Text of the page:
That’s a… somewhat bizarre version of Constitutional originalism, and would suggest that basically none of the standards the Supreme Court has established in its history have any merit. Yikes.
New York Times was ?the first major step in what proved to be a seemingly irreversible process of constitutionalizing the entire law of libel and slander.?
Well, yeah. Because, by definition, libel and slander impact speech, and the 1st Amendment says that you can’t pass laws that prohibit free expression. So, unless Thomas is actually arguing that all defamation law is unconstitutional (which would be an even more extreme position), then this argument makes no sense. But he’s not arguing that at all. It goes on for pages, talking about how early in the US’s history libel laws were super important — especially in protecting the reputations of famous people:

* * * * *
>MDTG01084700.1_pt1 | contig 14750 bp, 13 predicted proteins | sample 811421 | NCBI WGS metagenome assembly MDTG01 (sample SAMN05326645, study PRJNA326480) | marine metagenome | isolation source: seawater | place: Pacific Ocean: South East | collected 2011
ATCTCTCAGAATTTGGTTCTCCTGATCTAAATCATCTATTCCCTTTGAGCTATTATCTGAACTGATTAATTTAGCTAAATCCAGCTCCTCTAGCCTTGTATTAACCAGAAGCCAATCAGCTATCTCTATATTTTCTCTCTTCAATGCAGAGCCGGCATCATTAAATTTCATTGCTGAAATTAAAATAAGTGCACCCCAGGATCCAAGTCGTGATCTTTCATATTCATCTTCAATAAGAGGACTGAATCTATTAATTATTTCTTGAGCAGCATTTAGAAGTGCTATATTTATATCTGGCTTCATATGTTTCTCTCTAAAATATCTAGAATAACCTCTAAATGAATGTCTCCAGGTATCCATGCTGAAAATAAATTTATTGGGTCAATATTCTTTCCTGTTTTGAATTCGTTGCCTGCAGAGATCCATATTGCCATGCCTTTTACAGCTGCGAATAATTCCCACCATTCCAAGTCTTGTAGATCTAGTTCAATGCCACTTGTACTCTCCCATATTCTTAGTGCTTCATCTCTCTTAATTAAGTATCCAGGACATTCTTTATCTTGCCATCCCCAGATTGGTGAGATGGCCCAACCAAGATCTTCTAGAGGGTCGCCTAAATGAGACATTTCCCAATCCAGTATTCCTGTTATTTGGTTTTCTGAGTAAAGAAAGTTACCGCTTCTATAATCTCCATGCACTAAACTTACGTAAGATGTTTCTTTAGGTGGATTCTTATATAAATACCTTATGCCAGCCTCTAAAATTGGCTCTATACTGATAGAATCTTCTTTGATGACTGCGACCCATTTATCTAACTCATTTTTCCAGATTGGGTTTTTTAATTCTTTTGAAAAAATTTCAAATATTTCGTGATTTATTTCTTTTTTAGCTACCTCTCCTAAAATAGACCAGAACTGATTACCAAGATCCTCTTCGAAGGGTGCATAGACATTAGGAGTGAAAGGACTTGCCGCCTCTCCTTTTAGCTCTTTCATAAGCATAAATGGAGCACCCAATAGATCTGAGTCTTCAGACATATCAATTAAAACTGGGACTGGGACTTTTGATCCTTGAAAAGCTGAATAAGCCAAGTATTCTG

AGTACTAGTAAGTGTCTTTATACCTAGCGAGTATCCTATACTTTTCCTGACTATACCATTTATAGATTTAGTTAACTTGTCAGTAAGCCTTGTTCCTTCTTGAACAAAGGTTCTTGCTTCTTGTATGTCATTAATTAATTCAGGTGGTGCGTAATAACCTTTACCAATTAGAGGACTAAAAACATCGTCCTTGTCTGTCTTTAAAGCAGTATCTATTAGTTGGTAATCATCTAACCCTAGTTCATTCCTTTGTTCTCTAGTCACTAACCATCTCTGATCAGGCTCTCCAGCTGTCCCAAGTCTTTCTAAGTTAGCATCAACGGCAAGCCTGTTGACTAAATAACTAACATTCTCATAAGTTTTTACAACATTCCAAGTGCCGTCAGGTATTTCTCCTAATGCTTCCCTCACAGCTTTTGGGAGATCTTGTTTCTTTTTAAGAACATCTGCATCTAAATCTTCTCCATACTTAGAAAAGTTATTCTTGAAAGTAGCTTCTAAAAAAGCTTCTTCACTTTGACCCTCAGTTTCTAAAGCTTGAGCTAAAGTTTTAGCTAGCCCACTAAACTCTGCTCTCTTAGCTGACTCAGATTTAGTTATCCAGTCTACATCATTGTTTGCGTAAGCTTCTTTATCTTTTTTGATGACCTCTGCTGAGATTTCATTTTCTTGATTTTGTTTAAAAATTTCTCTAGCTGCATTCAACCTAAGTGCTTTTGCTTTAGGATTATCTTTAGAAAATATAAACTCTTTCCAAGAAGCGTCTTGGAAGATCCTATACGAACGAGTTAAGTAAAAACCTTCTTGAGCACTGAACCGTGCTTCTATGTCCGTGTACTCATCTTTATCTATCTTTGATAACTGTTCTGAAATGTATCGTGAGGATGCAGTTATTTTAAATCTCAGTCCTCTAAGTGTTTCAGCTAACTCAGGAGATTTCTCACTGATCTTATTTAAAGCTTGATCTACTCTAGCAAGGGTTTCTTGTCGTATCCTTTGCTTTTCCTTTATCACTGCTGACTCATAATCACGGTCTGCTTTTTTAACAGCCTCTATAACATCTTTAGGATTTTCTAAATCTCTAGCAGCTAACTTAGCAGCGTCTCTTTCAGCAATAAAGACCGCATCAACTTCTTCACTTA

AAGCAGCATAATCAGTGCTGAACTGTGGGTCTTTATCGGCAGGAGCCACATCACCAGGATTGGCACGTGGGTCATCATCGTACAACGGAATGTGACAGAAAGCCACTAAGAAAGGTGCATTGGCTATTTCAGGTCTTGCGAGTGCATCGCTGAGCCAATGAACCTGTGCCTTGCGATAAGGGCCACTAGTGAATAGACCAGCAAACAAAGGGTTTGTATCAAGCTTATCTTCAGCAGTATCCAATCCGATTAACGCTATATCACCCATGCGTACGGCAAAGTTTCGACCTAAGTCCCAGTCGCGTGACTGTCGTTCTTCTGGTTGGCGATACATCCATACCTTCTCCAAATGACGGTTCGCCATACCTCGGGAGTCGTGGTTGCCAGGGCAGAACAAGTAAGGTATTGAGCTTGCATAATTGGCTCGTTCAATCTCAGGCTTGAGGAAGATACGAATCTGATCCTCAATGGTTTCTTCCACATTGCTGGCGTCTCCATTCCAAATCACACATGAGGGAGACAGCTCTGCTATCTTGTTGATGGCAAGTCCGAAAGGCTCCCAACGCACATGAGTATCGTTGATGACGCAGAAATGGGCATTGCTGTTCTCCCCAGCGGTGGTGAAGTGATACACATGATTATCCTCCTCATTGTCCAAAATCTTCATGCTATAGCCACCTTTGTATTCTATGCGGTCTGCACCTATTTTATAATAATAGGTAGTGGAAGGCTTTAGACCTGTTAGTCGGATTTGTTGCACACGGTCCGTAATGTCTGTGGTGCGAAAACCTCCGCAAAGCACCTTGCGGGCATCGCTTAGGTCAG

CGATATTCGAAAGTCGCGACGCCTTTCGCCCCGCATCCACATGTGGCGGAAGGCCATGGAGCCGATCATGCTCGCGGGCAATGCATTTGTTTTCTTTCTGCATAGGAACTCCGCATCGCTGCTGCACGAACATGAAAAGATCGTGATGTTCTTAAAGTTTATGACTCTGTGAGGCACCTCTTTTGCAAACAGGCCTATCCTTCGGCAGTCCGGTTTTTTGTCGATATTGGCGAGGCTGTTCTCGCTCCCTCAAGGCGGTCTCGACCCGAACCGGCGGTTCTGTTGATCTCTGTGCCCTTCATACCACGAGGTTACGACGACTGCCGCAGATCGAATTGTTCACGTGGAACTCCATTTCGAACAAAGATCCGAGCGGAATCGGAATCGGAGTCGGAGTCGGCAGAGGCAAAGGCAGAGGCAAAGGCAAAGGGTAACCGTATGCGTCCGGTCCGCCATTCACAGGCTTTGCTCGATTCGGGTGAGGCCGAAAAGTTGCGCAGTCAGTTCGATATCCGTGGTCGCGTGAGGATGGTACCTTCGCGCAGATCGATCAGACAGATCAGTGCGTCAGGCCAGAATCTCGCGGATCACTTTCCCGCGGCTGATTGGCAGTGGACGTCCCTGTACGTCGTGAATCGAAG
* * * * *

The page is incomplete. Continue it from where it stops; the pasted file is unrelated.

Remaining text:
Far from increasing a public figure?s burden in a defamation action, the common law deemed libels against public figures to be, if anything, more serious and injurious than ordinary libels. See 3 Blackstone *124 (?Words also tending to scandalize a magistrate, or person in a public trust, are reputed more highly injurious than when spoken of a private man?); 4 id., at *150 (defining libels as ?malicious defamations of any person, and especially a magistrate, made public by either printing, writing, signs, or pictures, in order to provoke him to wrath, or expose him to public hatred, contempt, and ridicule? (emphasis added)). Libel of a public official was deemed an offense ??most dangerous to the people, and deserv[ing of] punishment, because the people may be deceived and reject the best citizens to their great injury, and it may be to the loss of their liberties.??